Reverse Mortgage Counselors: Clients More Informed, Resources Strained During Pandemic

Reverse mortgage clients appear to be better-prepared for their counseling sessions regarding their understanding of the reverse mortgage product category, a potential sign that the industry itself is doing an effective job of responding to the financial need that the COVID-19 coronavirus pandemic has created. However, it’s also more difficult to operate in this environment as resources for counseling agencies have been strained.

This is according to counseling professionals from three separate organizations — Agawam, Mass.-based Cambridge Credit Counseling Corp., Sugar Land, Tex.-based Money Management International (MMI) and Farmington Hills, Mich.-based GreenPath Financial Wellness — who revealed that the industry’s use of technology and less general stress from reverse mortgage counseling clients are positive developments, while limited funding resources for the organizations themselves have strained the ability for them to meet the needs of borrowers.

Less stress, more awareness of the reverse mortgage product by clients

In general, the reverse mortgage industry has become more effective in meeting the needs of consumers especially during this time of heightened financial stress for seniors, according to counselors at all three organizations in interviews with RMD.

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“The reverse mortgage industry has made great strides in using technology to meet the needs of consumers during the pandemic,” says Jackie Boies, senior director of housing and bankruptcy services at MMI. “As the senior population is the most vulnerable to COVID-19, it is more important than ever that we all embrace technology and other automated processes, so that reverse mortgages can be provided in a completely socially distanced environment.”

The industry’s higher level of contact with seniors also gives it an advantage over other sectors of the broader mortgage business, since reverse professionals are more aware of seniors’ comfort level with technology instead of promulgating a stereotype that paints them as technology-averse, Boies says.

“Seniors are often categorized as not being tech savvy or even interested in using technology and while there are some, we do a disservice lumping them all together, as more and more we’re learning that seniors are embracing technology and other means so that they are involved and in control.”

At GreenPath, counselors have been observing no discernible increase in the stress exhibited by clients in light of the pandemic on the parts of clients according to Kathy Conley, stakeholder engagement specialist at GreenPath.

“Our counselors have not reported an increase in the anxiety level of the clients they counsel for reverse mortgages,” Conley tells RMD. “It seems potential reverse mortgage borrowers are more prepared to use assets for what may be more of an economic downturn and are planning ahead. It does seem that those borrowers understand that a reverse mortgage is another tool which can help them.”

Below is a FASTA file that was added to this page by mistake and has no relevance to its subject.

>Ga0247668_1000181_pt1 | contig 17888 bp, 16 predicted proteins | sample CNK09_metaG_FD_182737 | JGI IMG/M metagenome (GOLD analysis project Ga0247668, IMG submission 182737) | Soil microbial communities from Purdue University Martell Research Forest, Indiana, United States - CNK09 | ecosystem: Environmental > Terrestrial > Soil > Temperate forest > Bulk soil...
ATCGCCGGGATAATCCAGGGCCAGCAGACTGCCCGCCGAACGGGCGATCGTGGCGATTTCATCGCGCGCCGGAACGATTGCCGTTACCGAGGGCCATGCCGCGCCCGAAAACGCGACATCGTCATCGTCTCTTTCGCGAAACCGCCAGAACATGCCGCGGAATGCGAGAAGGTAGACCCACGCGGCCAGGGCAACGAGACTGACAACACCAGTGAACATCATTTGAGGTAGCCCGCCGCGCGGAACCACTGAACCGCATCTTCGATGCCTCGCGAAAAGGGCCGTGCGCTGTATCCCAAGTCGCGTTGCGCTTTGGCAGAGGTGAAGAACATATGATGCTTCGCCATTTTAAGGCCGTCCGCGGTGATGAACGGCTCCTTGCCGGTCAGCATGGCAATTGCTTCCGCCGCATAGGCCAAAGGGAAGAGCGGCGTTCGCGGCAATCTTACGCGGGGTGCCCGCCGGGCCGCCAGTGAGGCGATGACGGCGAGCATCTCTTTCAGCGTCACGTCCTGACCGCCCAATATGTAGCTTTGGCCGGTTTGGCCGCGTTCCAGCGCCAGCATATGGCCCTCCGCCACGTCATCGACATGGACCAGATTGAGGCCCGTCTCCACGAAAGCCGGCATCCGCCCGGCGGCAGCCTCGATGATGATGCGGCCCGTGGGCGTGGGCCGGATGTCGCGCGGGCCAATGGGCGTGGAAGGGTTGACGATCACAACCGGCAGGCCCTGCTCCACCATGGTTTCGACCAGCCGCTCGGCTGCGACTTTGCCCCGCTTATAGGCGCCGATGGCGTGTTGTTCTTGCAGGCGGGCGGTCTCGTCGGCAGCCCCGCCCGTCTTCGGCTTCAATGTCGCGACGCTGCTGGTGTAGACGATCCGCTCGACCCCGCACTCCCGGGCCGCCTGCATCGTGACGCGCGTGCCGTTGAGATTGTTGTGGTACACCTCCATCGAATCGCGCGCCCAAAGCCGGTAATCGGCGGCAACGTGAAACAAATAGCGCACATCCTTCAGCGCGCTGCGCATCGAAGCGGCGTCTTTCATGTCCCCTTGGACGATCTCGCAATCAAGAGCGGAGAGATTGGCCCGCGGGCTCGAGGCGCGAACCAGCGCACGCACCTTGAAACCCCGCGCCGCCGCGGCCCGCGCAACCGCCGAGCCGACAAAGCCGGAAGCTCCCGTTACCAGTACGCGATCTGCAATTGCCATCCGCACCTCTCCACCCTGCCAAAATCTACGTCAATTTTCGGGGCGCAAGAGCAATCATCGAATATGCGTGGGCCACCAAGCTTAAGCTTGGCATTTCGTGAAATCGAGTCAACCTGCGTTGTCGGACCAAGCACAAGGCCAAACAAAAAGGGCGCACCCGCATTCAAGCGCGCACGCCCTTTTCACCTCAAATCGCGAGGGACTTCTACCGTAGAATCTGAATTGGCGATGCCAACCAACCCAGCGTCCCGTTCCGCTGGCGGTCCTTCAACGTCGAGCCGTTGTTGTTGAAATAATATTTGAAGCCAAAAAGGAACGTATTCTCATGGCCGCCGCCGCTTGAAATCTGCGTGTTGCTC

Clients also seem to understand the product category more during the current period, Conley says.

“Compared to 2019, based on reports from our counselors, it appears that clients are a little more informed and prepared for the counseling session,” she tells RMD.

The reverse mortgage industry’s quickness in responding to the needs of seniors is appreciated, according to Jennifer Cosentini, housing director at Cambridge Credit Counseling Corp.

“I think the reverse mortgage industry responded fast and effectively to help seniors tap into their equity and feel confident about their decision to get a reverse mortgage during this crisis,” Cosentini says.

Funding sources for counseling firms strained by pandemic

Since the financial crisis that led to the Great Recession in the late 2000s and early 2010s, funds appropriated from the United States Congress for housing counseling have been declining. This means that some counseling organizations, including GreenPath, exhausted their funding more quickly in light of a surge in housing counseling volume driven by the strain of the pandemic, Conley says.

“Some generous companies have stepped up and aided capacity building by putting grant money out there to help support the cause,” Conley says. “Wait times were impacted at many agencies. Many lenders and servicers had significant wait times as their phone lines were flooded with relief requests. However, this was (and is) not the case at GreenPath.”

At significant effort and expense, GreenPath has been able to provide its services remotely and seamlessly, benefitting from a previous transition to remote work from a “significant portion” of the organization’s employees in 2019.

At MMI, the workforce was already dispersed, and had previously become accustomed to providing many of its services including reverse mortgage counseling over the phone, Boies says.